From the archive of struggle no.43

Ultra-lefitsm galore. Guy Debord, Sam Moss, Chris Harman, Peter Kropotkin, Sylvia Pankhurst and more in English, and, further down, stuff in several languages.

(more…)

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One more for Franklin

I think I missed this one:

Franklin Rosemont In Memoriam – 1943-2009 Friends of Franklin

From Area Chicago: Everybody’s Got Money Issues

Previous obituaries: here, here, here.

More Chicago radical local history from Area Chicago No.7 68/08:

Dark is the room where we sleep

Art News

Artium Presents the Exhibition Dark is the Room Where We Sleep, by Francesc Torres



“Whilst doing only what is possible is healthy and reasonable, it is also dreary, and life is short anyway. Maybe for these reasons I am determined to win the Spanish Civil War”. These words were uttered by the Catalonian artist Francesc Torres (Barcelona, 1948), talking about his installation Dark Is The Room Where We Sleep, which has provided the title for the exhibition presented at ARTIUM. He went on to explain what he meant by his statement. Winning the war “consists, no more and no less,” he declares, “of preventing people from mistaking those who are in the right historically for those who are not. It involves never putting the innocent and the tyrants in the same basket. It consists of recovering the victims of a sinister regime so that everyone may know that they were indeed the victims and, once the fire is out, abandon weapons.”

one city: Painting as an act of compassion

“Painting is a medium in which the mind can actualize itself; it is a medium of thought…Painting is…the mind realizing itself in color and space.”  – Robert Motherwell

On Friday May 1st, the ID Project Arts Group went to the Metropolitan Museum of Art to visit one of Robert Motherwell’s paintings from his series of “Elegies to the Spanish Republic”.  He made over one hundred and seventy of these paintings which were a lament for the people and the culture that died in the Spanish Civil War. Motherwell, who was only 21 at the time the Civil War broke out was struck by the realization “that the world could, after all, regress.”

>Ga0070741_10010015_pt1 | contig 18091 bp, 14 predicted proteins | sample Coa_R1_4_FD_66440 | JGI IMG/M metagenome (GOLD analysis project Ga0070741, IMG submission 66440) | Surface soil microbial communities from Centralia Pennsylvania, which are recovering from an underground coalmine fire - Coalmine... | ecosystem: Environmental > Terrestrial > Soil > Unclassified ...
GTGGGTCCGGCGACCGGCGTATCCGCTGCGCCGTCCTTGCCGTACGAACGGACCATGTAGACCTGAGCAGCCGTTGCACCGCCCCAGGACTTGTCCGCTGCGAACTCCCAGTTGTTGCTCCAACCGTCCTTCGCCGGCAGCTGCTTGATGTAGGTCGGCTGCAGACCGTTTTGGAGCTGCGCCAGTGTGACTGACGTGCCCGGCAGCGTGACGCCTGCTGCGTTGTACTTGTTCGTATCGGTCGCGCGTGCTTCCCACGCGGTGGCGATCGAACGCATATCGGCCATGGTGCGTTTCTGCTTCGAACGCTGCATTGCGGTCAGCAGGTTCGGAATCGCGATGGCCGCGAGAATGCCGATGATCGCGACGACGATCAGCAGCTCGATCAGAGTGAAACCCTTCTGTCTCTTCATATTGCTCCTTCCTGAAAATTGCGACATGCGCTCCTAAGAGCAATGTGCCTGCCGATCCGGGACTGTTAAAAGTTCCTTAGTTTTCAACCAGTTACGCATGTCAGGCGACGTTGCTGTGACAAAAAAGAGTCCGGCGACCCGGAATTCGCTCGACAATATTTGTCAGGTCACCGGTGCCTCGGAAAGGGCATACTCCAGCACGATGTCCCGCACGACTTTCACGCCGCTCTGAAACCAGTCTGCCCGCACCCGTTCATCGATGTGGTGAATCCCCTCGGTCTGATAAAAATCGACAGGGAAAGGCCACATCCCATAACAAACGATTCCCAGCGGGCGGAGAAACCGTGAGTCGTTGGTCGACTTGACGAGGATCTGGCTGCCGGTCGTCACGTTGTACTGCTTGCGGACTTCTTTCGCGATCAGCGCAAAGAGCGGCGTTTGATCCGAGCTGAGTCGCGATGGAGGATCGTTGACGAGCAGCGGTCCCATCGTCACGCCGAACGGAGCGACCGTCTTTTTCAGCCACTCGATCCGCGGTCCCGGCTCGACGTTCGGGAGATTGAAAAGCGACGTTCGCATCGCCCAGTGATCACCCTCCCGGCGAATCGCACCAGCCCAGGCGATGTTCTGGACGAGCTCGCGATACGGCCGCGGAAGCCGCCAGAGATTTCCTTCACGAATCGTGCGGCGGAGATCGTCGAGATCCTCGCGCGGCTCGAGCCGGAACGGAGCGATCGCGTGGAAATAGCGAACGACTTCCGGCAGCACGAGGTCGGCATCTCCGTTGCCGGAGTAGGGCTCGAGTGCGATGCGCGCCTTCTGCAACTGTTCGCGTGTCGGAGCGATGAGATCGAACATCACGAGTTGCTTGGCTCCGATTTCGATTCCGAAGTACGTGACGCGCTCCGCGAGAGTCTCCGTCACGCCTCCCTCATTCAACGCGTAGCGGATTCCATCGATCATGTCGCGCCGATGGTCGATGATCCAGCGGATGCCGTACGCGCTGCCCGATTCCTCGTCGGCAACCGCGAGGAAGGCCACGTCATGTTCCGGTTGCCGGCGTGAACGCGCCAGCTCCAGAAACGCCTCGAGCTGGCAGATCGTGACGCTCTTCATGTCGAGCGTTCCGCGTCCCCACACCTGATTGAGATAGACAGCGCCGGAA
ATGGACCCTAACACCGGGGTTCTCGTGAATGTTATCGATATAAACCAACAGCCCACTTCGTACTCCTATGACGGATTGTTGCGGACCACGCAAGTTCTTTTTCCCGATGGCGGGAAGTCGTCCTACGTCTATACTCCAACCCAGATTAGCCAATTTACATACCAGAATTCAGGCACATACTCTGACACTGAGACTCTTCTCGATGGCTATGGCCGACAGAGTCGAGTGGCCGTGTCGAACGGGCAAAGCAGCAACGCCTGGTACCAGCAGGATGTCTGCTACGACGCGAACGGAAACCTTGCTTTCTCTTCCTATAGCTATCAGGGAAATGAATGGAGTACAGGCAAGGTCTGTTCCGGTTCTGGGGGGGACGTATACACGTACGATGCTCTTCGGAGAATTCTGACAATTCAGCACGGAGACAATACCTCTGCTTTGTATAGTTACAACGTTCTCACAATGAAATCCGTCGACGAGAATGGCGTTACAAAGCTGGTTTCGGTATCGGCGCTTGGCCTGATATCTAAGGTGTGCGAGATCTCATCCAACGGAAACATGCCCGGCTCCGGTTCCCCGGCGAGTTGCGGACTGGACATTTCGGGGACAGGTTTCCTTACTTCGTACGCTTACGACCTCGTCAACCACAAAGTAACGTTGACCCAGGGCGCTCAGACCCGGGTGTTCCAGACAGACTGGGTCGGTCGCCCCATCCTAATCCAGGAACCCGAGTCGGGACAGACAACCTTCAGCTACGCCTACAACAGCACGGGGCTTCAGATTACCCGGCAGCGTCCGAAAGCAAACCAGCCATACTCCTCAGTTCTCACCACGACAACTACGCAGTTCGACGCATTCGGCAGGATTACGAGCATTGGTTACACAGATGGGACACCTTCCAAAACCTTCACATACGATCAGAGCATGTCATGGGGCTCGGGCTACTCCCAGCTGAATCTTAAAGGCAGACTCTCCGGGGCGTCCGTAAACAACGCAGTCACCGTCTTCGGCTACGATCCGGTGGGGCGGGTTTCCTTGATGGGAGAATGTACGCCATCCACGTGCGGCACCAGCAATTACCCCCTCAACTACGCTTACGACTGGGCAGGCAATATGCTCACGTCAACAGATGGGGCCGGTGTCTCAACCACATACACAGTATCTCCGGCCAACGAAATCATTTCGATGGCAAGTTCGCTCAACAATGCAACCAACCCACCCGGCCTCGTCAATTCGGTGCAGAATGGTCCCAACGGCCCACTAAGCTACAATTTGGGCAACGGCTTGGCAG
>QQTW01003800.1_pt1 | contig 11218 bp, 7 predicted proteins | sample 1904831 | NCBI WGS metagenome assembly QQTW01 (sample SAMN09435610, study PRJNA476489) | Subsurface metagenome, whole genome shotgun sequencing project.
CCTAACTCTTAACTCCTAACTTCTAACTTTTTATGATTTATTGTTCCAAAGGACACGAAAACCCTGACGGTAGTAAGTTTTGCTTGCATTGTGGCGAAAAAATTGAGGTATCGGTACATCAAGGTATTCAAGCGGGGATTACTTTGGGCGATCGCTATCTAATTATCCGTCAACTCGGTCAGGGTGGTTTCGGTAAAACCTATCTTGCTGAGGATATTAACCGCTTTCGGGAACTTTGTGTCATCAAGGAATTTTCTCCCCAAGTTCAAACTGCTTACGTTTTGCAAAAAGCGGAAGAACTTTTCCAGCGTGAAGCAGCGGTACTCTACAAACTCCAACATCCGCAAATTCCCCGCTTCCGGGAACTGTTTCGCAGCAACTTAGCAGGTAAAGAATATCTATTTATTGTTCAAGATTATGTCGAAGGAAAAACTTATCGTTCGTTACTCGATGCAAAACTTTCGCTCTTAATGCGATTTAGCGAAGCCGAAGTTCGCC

Orwellia
Cervantes on Orwell on Jura

The locals knew him by his real name of Eric Blair, a tall, cadaverous, sad-looking man worrying about how he would cope on his own. The solution, when he was joined by baby Richard and his nanny, was to recruit his highly competent sister, Avril. Richard Blair remembers that his father “could not have done it without Avril. She was an excellent cook, and very practical. None of the accounts of my father’s time on Jura recognise how essential she was.”

Will Self on Jura:

George Orwell wrote 1984 on Jura. Did you think about him much?
Yes, particularly when I went up to Barn Hill. The people there now are the same people who rented the house to Orwell, so there’s that continuity. The house is unchanged since he was there. I found it oddly moving – which is not like me. The consciousness of how ill he was and how driven he was to work under those circumstances, what a grim time it was in the post-war period.

Coque

Obituaries

José María Martínez Castillo, ‘Koke’
1926 Cabredo-  2009 London

Word doc from Children of ’37

Paul Larkin on Jack Jones, Martin McGuinness and Bob Doyle.

Below the fold: anarchist history from Australia, Pittsburgh, Russia and Italy, council communist texts on-line, Karl Korsch, Franklin Rosemont… (more…)

Poumable

Blog notes